LIN is a simple serial communication protocol for low-cost data exchange between low-power microcontrollers in vehicles. While CAN remains the primary communication standard for EVs, LIN plays a supporting role, catering to basic functions and legacy systems.
In conventional cars, LIN controls door locks, windows, mirrors, seats, and interior lighting and sends commands to the heating, ventilation, and air-conditioning systems. The instrument cluster uses LIN to communicate information related to the fuel level, speed, warning lights, and basic sensor data like coolant temperature or air pressure. In EVs, LIN has a limited role.
Older EV models used LIN to communicate between subsystems like seat controls, window mechanisms, and interior lighting. As this protocol is only suitable for low-speed applications, it’s used by non-critical EV systems, like auxiliary power units, battery heaters, or charging port communication. LIN is ideal for tasks that do not demand real-time communication. Some aftermarket add-ons or modifications to EVs, like custom lighting systems, battery monitoring gauges, or performance diagnostics tools, also depend on LIN.
Ethernet is a prominent technology in computer networking, increasingly finding its way into EVs. Ethernet provides significantly higher bandwidth than any automotive protocol, including CAN. It’s excellent at handling large amounts of data faster, making its high-speed and high-bandwidth capabilities ideal for EVs.
ADASs use Ethernet to analyze more data in real-time, leading to more accurate environment mapping and smoother vehicle operation. It facilitates data exchange between cameras, radar, and other sensors, enabling immediate responses for collision avoidance, lane departure warning, and adaptive cruise control. Ethernet caters to data exchange between the BMS, electric motors, and other components for real-time analysis of battery health and performance, which helps maximize efficiency and minimize charging times.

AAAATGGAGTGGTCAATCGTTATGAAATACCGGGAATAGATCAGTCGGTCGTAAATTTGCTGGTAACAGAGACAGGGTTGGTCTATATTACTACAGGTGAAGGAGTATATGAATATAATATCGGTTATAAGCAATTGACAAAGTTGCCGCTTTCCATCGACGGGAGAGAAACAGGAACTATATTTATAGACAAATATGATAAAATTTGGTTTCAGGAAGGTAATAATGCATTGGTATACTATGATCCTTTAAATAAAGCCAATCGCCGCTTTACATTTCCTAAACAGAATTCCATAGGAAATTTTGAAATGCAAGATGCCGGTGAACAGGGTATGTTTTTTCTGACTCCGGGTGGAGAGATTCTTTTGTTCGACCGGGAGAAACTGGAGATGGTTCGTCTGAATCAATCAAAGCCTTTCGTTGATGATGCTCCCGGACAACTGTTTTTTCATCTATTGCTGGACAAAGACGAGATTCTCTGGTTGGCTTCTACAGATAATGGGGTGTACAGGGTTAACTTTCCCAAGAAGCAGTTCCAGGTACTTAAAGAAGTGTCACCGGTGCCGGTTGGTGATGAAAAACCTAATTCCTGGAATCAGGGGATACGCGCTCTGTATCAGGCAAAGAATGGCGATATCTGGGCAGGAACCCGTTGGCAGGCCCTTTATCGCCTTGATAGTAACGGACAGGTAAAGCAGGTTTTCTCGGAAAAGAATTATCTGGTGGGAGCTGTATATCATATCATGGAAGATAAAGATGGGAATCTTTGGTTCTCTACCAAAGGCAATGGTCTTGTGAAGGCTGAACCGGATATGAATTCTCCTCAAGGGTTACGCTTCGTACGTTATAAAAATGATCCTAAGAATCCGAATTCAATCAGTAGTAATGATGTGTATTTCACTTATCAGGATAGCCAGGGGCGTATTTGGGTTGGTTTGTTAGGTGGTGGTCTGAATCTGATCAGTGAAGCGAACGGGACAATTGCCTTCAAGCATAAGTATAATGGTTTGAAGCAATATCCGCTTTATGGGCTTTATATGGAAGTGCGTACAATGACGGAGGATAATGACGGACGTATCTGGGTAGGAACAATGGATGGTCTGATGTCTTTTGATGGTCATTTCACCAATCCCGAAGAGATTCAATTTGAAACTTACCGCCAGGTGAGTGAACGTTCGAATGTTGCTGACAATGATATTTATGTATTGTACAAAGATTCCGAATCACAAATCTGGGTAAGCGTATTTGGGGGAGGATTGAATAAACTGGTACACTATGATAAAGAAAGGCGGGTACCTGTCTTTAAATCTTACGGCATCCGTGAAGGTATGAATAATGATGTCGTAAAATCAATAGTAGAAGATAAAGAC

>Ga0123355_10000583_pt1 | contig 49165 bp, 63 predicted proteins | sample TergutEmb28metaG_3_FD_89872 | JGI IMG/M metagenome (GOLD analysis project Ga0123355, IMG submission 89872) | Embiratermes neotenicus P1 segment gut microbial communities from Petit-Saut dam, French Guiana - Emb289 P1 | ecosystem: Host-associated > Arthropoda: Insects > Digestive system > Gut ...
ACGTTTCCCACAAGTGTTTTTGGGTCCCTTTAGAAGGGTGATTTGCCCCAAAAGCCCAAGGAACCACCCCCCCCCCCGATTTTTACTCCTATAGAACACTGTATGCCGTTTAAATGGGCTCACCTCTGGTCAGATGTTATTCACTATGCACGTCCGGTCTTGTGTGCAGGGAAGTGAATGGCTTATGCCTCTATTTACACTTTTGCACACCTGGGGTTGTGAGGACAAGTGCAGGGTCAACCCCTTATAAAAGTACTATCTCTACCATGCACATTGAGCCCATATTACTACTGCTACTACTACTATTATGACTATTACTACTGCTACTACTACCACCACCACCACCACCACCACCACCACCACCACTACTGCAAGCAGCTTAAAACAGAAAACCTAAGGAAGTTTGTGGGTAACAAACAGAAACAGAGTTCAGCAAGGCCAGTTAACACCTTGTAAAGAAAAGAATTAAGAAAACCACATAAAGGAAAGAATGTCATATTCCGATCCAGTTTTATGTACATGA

Ethernet also works in V2X communication (vehicle-to-everything). It enables car-to-car and car-to-infrastructure communication, allowing EVs to share information on traffic conditions, charging stations, and road hazards, optimizing traffic flow and reducing accidents. The standard is used as a physical layer protocol in V2G communication and bi-directional charging.
The Ethernet facilitates all over-the-air (OTA) updates for various EV systems. It’s also used for car-to-cloud communication for remote diagnostics, traffic updates, and emergency response. This allows real-time evaluation of EV performance and early detection of potential issues.
Like in conventional vehicles, Ethernet in EVs is used by infotainment systems for high-resolution video streaming, faster internet connectivity, and over-the-air updates. All high-speed data exchange between the BMS, electric motors, and other components in electric and hybrid vehicles is managed by the Ethernet.
Bluetooth & WIFI
Bluetooth and Wi-Fi are wireless protocols facilitating communication between EVs and external devices like smartphones. Bluetooth is used for keyless vehicle entry and start and remotely locking or unlocking the vehicle. Many OBD-II scanners connect via Bluetooth, allowing access to basic engine and battery health information through phone or tablet.
Bluetooth also connects one’s smartphone to the vehicle for safe and convenient hands-free calling while driving. It allows streaming music, podcasts, and audiobooks from the phone to the vehicle’s audio system.
Wi-Fi is typically used to download and install the software (OTA) updates for the EV, ensuring access to the latest features and bug fixes without visiting a dealership. Thanks to the vehicle’s Wi-Fi, passengers can surf the web, stream films, and stay connected while driving. Future EVs can also potentially exchange with other vehicles and infrastructure for improved traffic flow, safety features, and grid integration.
The successful integration of EVs into the automotive landscape relies heavily on efficient and standardized communication protocols. From the Controller Area Network (CAN) to the innovative bidirectional communication of ISO 15118 and the high-power charging capabilities of CHAdeMO and CCS, these protocols collectively contribute to EVs’ seamless operation and evolution.
As the technology continues to advance, the role of communication protocols in electric vehicles will undoubtedly expand, further enhancing performance, interoperability, and the overall driving experience.
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Filed Under: EV Engineering, Tech Articles